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Looking for grad school personal statement examples? Look no further! In this total guide to graduate school personal statement examples, we’ll discuss why you need a personal statement for grad school and what makes a good one. Then we’ll provide three graduate school personal statement samples from our grad school experts. After that, we’ll do a deep dive on one of our personal statement for graduate school examples. Finally, we’ll wrap up with a list of other grad school personal statements you can find online.

Why Do You Need a Personal Statement?

A personal statement is a chance for admissions committees to get to know you: your goals and passions, what you’ll bring to the program, and what you’re hoping to get out of the program.  You need to sell the admissions committee on what makes you a worthwhile applicant. The personal statement is a good chance to highlight significant things about you that don’t appear elsewhere on your application.

A personal statement is slightly different from a statement of purpose (also known as a letter of intent). A statement of purpose/letter of intent tends to be more tightly focused on your academic or professional credentials and your future research and/or professional interests.

While a personal statement also addresses your academic experiences and goals, you have more leeway to be a little more, well, personal. In a personal statement, it’s often appropriate to include information on significant life experiences or challenges that aren’t necessarily directly relevant to your field of interest.

Some programs ask for both a personal statement and a statement of purpose/letter of intent. In this case, the personal statement is likely to be much more tightly focused on your life experience and personality assets while the statement of purpose will focus in much more on your academic/research experiences and goals.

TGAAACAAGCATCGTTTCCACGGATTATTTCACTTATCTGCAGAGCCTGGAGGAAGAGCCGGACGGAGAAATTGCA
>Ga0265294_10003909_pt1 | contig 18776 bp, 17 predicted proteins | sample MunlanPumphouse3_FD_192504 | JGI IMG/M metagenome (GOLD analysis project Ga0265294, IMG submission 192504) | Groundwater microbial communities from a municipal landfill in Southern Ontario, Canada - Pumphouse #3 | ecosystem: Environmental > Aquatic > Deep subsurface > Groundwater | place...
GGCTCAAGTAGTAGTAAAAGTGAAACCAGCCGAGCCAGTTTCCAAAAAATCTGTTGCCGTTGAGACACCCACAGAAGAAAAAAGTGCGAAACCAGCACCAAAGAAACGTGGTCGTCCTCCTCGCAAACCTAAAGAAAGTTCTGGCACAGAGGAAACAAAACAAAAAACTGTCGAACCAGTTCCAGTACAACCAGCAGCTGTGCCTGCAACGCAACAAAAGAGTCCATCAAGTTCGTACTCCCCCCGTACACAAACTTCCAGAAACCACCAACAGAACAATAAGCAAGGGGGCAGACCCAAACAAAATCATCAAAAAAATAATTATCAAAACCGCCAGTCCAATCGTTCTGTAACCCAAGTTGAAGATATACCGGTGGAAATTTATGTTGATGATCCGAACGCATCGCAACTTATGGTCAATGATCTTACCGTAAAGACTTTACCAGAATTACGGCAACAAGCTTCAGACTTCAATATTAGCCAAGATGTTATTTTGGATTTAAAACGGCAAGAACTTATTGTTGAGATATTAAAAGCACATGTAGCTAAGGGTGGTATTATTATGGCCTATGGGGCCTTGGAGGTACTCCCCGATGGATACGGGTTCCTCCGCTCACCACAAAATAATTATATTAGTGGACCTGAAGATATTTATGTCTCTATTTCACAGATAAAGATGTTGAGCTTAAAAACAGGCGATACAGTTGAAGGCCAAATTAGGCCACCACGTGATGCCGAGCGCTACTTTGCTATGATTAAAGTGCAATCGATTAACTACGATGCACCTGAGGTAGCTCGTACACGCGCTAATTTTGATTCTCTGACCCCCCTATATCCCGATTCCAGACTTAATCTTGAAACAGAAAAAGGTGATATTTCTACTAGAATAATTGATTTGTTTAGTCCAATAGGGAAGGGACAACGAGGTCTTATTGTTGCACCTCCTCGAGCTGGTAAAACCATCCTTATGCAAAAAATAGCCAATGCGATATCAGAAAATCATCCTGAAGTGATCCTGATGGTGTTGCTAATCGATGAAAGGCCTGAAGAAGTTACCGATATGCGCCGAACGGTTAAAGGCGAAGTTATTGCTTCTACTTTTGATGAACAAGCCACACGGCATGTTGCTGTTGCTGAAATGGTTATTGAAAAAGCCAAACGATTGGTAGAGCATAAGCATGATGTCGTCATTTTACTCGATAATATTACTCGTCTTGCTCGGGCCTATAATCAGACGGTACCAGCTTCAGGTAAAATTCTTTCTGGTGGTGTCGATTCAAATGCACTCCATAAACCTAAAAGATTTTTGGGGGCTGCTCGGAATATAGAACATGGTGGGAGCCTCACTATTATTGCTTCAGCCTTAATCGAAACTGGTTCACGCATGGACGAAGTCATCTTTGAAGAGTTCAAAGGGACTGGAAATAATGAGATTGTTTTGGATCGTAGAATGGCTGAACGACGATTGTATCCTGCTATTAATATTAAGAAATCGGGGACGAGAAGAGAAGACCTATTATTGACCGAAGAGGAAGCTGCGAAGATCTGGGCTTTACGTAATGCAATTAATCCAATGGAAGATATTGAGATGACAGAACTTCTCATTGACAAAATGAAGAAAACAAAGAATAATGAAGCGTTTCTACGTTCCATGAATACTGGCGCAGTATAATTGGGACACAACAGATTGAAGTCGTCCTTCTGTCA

However, there’s not always a hard-and-fast demarcation between a personal statement and a statement of purpose. The two statement types should address a lot of the same themes, especially as relates to your future goals and the valuable assets you bring to the program. Some programs will ask for a personal statement but the prompt will be focused primarily on your research and professional experiences and interests. Some will ask for a statement of purpose but the prompt will be more focused on your general life experiences.

When in doubt, give the program what they are asking for in the prompt and don’t get too hung up on whether they call it a personal statement or statement of purpose. You can always call the admissions office to get more clarification on what they want you to address in your admissions essay.

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What Makes a Good Grad School Personal Statement?

A great graduate school personal statement can come in many forms and styles. However, strong grad school personal statement examples all share the same following elements:

A Clear Narrative

Above all, a good personal statement communicates clear messages about what makes you a strong applicant who is likely to have success in graduate school. So to that extent, think about a couple of key points that you want to communicate about yourself and then drill down on how you can best communicate those points. (Your key points should of course be related to what you can bring to the field and to the program specifically).

You can also decide whether to address things like setbacks or gaps in your application as part of your narrative. Have a low GPA for a couple semesters due to a health issue? Been out of a job for a while taking care of a family member? If you do decide to explain an issue like this, make sure that the overall arc is more about demonstrating positive qualities like resilience and diligence than about providing excuses.

Specific Examples